US healthcare IT spending increasing,
Citing industry analysts Sheldon I Dorenfest &
Associates, the American Hospital Association (AHA) says healthcare IT
expenditure is on the increase, with nearly $31 billion spent in 2006
compared with $19 billion in 2000. Furthermore, this growth is set to
continue, fueled by purchases of picture archiving and communications
systems, as well as computerized provider order entry systems.
The AHA’s report challenges the view that healthcare organizations spend
much less on IT than other industries, referencing two studies that both
compared healthcare IT expenditures as a percentage of revenue, with a
corresponding metric for the banking and financial services industry. In
2001, banking and financial services spent about 5% to 6% of revenues on
IT, compared with 3% to 4% for healthcare organizations.
More current data from a Modern Healthcare/PricewaterhouseCoopers annual
survey of hospital executives indicate that the typical healthcare
organization allocates 2.5% of the operating budget to IT. Senior
hospital executives responding to the Modern Healthcare 2005 survey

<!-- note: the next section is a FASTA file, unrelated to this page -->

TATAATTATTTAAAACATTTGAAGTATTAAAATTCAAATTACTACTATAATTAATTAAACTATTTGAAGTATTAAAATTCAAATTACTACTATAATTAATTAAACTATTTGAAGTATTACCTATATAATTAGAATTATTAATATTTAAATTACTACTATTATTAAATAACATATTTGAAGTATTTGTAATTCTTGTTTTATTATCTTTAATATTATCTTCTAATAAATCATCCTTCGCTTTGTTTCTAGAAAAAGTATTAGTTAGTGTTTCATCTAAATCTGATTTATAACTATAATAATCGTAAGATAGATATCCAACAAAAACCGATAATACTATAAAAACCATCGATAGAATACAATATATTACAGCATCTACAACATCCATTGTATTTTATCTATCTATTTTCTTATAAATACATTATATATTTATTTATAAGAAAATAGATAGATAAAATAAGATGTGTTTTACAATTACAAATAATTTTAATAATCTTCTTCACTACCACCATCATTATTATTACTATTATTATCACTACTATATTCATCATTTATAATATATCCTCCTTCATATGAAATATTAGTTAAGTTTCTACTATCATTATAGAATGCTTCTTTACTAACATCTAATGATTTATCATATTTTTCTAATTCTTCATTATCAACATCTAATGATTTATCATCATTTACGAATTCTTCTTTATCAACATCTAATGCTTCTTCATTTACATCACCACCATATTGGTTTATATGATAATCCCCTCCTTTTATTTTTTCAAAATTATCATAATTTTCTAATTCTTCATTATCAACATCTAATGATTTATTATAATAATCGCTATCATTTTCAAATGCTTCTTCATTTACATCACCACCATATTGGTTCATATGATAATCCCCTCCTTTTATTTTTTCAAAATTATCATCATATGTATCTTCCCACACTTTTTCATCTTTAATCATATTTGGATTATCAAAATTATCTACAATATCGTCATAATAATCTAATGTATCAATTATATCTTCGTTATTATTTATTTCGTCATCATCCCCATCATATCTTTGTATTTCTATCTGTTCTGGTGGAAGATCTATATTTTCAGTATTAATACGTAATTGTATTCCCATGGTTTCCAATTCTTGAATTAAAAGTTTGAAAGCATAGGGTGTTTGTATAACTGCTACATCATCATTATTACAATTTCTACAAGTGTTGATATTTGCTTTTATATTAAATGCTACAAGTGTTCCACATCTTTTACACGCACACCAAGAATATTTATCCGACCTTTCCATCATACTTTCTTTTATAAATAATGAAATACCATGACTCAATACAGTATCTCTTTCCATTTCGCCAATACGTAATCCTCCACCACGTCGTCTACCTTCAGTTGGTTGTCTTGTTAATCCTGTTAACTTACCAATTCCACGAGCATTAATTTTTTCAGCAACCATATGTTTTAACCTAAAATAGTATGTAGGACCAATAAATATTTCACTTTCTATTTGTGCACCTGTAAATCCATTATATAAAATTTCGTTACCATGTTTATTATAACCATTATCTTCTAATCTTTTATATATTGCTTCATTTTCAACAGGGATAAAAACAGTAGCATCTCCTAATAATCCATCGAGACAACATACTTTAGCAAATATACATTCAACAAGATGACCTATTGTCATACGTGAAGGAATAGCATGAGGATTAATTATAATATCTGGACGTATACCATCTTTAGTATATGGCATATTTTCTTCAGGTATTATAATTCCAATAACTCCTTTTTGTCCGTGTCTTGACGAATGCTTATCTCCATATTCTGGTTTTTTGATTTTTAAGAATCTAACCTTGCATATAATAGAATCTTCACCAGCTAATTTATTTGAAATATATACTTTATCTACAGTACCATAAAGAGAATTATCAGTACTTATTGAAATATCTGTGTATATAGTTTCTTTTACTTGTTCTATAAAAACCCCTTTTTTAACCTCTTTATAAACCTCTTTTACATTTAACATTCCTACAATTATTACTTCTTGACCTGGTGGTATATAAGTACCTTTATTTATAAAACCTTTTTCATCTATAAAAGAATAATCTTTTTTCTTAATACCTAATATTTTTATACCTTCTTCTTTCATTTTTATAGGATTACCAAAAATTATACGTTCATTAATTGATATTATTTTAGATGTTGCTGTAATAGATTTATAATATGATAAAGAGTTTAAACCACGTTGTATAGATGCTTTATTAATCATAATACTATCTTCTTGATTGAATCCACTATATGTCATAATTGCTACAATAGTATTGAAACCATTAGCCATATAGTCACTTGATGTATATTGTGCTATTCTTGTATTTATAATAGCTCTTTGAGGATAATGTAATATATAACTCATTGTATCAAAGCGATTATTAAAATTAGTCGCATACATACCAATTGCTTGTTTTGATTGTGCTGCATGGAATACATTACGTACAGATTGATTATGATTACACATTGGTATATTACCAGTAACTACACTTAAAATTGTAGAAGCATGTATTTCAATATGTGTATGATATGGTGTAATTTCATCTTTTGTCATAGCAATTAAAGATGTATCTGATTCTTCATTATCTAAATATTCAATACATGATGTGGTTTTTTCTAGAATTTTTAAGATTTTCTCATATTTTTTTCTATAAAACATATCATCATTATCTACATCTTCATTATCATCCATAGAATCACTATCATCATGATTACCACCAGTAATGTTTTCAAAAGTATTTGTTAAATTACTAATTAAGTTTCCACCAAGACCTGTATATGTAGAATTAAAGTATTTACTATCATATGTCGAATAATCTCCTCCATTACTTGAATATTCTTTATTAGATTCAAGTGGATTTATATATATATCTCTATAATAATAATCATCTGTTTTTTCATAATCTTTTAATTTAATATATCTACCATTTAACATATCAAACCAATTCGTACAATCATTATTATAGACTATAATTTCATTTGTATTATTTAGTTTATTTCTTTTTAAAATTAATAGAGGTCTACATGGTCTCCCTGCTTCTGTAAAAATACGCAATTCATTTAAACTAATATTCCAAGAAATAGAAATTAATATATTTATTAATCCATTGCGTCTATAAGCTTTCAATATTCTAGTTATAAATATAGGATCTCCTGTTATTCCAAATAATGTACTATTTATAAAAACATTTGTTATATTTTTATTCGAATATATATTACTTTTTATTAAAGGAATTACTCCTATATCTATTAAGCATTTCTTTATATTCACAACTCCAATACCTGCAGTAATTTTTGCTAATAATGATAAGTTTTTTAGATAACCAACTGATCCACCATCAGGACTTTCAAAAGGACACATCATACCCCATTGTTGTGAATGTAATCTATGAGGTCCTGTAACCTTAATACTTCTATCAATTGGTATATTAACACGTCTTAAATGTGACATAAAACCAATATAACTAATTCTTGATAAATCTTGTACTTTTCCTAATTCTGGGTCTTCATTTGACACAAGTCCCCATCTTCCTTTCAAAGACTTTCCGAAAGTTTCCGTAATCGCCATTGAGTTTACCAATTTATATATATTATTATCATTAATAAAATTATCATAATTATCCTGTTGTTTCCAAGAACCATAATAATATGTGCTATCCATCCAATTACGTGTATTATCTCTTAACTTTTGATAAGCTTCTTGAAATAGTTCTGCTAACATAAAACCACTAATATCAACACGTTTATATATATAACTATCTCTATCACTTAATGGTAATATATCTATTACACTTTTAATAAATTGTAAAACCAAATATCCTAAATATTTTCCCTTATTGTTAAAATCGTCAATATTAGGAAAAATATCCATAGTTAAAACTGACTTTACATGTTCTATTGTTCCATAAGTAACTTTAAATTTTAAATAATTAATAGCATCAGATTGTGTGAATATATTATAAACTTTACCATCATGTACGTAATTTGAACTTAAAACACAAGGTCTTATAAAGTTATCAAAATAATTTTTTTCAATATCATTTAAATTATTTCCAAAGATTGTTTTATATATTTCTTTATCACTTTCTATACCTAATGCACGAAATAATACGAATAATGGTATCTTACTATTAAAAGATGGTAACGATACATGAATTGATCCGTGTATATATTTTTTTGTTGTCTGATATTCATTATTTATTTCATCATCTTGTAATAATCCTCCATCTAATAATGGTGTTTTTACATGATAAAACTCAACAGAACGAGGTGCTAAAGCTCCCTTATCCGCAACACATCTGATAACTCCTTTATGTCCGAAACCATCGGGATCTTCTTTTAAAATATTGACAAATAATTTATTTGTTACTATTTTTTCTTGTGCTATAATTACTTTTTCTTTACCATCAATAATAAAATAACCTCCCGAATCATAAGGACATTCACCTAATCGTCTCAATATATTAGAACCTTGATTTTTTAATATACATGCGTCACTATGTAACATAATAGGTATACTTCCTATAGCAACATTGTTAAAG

indicated their primary near-term IT priority to be the electronic
health record (EHR).
A key impetus in the increased interest in EHR was the 2004 pledge by
President Bush to establish an interoperable system of health records
within a decade, and the appointment of the first national coordinator
of health information technology to oversee the process. The total
national cost of introducing this system has been estimated at $276
billion to $320 billion over 10 years.
The cost to a medium-sized hospital has been estimated at $2.7 million
initially and then $250,000 per year. Annual savings achievable with a
full-operating system have been estimated at $77.8 billion nationally
and $1.3 million for a medium-sized hospital.
The AHA claims that advances in technology have transformed patient
care, particularly in the shift from inpatient to outpatient settings
and in the development of less invasive diagnostic and therapeutic